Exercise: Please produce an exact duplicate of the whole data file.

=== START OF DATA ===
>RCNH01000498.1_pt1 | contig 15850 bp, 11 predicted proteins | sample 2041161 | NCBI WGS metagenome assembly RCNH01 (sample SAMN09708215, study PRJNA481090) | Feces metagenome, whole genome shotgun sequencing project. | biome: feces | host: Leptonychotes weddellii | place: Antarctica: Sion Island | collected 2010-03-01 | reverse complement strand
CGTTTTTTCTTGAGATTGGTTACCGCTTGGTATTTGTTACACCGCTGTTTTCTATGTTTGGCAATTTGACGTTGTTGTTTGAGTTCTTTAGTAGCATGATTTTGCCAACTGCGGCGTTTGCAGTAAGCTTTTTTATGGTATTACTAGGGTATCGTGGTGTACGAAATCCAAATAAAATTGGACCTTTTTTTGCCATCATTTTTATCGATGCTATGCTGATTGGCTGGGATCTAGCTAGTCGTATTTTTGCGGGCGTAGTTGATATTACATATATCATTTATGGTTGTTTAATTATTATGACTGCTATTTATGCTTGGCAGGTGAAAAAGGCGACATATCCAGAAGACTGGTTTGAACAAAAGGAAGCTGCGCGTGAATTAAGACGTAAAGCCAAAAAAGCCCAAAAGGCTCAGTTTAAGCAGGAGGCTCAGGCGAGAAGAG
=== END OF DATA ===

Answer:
>RCNH01000498.1_pt1 | contig 15850 bp, 11 predicted proteins | sample 2041161 | NCBI WGS metagenome assembly RCNH01 (sample SAMN09708215, study PRJNA481090) | Feces metagenome, whole genome shotgun sequencing project. | biome: feces | host: Leptonychotes weddellii | place: Antarctica: Sion Island | collected 2010-03-01 | reverse complement strand
CGTTTTTTCTTGAGATTGGTTACCGCTTGGTATTTGTTACACCGCTGTTTTCTATGTTTGGCAATTTGACGTTGTTGTTTGAGTTCTTTAGTAGCATGATTTTGCCAACTGCGGCGTTTGCAGTAAGCTTTTTTATGGTATTACTAGGGTATCGTGGTGTACGAAATCCAAATAAAATTGGACCTTTTTTTGCCATCATTTTTATCGATGCTATGCTGATTGGCTGGGATCTAGCTAGTCGTATTTTTGCGGGCGTAGTTGATATTACATATATCATTTATGGTTGTTTAATTATTATGACTGCTATTTATGCTTGGCAGGTGAAAAAGGCGACATATCCAGAAGACTGGTTTGAACAAAAGGAAGCTGCGCGTGAATTAAGACGTAAAGCCAAAAAAGCCCAAAAGGCTCAGTTTAAGCAGGAGGCTCAGGCGAGAAGAG